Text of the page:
• class FqCoDelQueueDisc: This class implements the main FqCoDel algorithm:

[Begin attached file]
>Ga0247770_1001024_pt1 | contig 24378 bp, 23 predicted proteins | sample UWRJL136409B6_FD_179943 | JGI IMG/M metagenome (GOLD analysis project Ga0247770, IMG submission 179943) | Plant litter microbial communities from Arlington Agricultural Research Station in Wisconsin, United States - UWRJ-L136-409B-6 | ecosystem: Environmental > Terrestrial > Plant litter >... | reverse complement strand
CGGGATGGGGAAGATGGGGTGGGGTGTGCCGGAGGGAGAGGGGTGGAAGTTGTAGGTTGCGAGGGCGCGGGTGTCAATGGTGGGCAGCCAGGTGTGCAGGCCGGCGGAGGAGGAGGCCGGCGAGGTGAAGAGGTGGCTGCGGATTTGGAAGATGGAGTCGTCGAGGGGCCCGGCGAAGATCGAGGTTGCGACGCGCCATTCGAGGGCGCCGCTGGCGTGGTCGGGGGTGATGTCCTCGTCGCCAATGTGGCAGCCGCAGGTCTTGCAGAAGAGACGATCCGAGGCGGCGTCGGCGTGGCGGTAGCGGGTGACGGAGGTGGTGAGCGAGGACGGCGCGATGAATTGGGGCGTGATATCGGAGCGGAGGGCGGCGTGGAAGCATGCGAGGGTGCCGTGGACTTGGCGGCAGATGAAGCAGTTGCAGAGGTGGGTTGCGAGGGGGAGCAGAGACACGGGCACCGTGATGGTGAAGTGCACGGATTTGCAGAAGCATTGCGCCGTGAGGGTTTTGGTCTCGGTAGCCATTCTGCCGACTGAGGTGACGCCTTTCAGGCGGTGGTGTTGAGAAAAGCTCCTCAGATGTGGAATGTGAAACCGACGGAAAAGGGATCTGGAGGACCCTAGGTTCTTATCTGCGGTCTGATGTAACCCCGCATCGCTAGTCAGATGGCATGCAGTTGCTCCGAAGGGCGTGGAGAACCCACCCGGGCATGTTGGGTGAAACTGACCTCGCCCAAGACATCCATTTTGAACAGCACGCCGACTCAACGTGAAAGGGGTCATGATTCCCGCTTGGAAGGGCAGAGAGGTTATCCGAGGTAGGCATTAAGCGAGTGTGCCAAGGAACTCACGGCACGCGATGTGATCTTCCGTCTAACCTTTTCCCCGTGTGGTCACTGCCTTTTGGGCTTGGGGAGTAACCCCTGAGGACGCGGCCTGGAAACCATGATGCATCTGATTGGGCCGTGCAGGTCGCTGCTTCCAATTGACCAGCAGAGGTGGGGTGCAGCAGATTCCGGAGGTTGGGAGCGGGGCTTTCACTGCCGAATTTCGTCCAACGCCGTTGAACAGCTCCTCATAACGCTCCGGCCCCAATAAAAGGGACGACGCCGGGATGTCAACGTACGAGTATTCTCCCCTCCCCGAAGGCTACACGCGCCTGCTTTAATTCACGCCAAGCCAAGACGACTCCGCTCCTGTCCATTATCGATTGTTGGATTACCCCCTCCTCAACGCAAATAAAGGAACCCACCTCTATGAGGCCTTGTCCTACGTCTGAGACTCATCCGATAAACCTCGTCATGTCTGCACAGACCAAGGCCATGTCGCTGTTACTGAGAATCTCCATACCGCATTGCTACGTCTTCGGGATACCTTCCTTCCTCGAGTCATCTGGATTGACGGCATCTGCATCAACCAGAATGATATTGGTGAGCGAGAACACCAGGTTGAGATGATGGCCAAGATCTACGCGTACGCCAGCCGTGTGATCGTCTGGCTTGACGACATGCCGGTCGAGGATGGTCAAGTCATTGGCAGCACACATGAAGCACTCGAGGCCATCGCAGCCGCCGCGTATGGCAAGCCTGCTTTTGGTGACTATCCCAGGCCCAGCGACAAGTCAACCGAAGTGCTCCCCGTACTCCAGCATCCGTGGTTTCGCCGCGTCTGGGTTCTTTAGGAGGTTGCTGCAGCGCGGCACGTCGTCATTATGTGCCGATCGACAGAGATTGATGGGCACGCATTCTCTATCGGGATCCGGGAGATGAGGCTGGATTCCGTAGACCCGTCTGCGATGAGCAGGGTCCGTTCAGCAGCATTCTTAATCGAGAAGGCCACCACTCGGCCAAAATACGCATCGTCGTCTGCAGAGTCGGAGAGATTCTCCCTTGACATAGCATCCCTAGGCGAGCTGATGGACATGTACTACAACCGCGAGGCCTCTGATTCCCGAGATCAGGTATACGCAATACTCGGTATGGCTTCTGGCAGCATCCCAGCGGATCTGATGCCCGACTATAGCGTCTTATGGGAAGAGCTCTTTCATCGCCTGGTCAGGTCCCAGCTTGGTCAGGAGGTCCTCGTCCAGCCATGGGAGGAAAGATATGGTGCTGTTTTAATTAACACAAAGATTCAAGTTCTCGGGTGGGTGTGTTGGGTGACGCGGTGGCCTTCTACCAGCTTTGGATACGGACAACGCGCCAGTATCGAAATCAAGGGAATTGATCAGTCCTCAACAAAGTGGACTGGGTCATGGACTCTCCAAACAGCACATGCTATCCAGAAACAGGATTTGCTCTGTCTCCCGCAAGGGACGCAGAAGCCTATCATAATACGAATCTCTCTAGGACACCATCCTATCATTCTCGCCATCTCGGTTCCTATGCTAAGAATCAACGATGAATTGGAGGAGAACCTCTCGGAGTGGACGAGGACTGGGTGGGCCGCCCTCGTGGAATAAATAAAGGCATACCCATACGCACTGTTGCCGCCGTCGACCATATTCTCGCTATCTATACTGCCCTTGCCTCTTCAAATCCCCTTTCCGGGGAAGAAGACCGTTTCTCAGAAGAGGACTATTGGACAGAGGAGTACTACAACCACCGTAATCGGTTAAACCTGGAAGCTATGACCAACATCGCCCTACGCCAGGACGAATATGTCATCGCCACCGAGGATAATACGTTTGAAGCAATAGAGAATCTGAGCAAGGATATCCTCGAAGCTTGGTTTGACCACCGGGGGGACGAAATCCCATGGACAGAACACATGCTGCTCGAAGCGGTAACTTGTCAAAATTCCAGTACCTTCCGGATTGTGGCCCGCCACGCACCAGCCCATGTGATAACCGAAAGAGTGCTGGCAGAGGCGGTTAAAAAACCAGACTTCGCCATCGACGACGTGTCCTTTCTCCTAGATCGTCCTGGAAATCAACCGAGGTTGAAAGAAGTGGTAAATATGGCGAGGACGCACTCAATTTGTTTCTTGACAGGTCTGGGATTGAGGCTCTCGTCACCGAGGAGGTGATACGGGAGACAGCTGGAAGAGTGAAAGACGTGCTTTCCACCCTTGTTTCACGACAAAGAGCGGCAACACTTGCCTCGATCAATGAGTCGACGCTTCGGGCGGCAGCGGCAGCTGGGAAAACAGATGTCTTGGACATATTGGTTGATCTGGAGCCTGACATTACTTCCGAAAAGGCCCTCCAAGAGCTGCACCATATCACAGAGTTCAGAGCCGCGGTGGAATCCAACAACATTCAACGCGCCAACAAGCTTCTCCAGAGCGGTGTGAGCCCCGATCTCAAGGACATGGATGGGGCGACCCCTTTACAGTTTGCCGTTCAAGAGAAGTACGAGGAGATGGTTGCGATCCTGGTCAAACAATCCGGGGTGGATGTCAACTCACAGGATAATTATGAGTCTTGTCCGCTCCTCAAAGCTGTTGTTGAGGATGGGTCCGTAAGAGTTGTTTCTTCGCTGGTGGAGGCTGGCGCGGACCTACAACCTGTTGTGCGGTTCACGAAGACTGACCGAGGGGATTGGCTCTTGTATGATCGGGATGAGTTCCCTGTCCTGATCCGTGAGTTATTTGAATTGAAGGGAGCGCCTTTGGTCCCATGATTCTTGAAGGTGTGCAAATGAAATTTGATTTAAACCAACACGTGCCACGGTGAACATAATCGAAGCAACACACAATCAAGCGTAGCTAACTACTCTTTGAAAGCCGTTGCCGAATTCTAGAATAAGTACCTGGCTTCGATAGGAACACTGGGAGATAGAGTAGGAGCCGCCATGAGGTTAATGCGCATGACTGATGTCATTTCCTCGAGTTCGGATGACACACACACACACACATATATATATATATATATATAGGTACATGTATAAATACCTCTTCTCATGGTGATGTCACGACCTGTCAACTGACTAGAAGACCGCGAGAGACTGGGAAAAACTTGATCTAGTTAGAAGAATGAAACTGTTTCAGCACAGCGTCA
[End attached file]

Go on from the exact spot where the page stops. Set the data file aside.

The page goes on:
• FqCoDelQueueDisc::DoEnqueue (): If no packet filter has been configured, this routine calls the QueueDiscItem::Hash() method to classify the given packet into an appropriate queue. Otherwise, the configured filters are used to classify the packet. If the filters are unable to classify the packet, the packet is dropped. Otherwise, an option is provided if set associative hashing is to be used.The packet is now handed over to the CoDel algorithm for timestamping. Then, if the queue is not currently active (i.e., if it is not in either the list of new or the list of old queues), it is added to the end of the list of new queues, and its deficit is initiated to the configured quantum. Otherwise, the queue is left in its current queue list. Finally, the total number of enqueued packets is compared with the configured limit, and if it is above this value (which can happen since a packet was just enqueued), packets are dropped from the head of the queue with the largest current byte count until the number of dropped packets reaches the configured drop batch size or the backlog of the queue has been halved. Note that this in most cases means that the packet that was just enqueued is not among the packets that get dropped, which may even be from a different queue.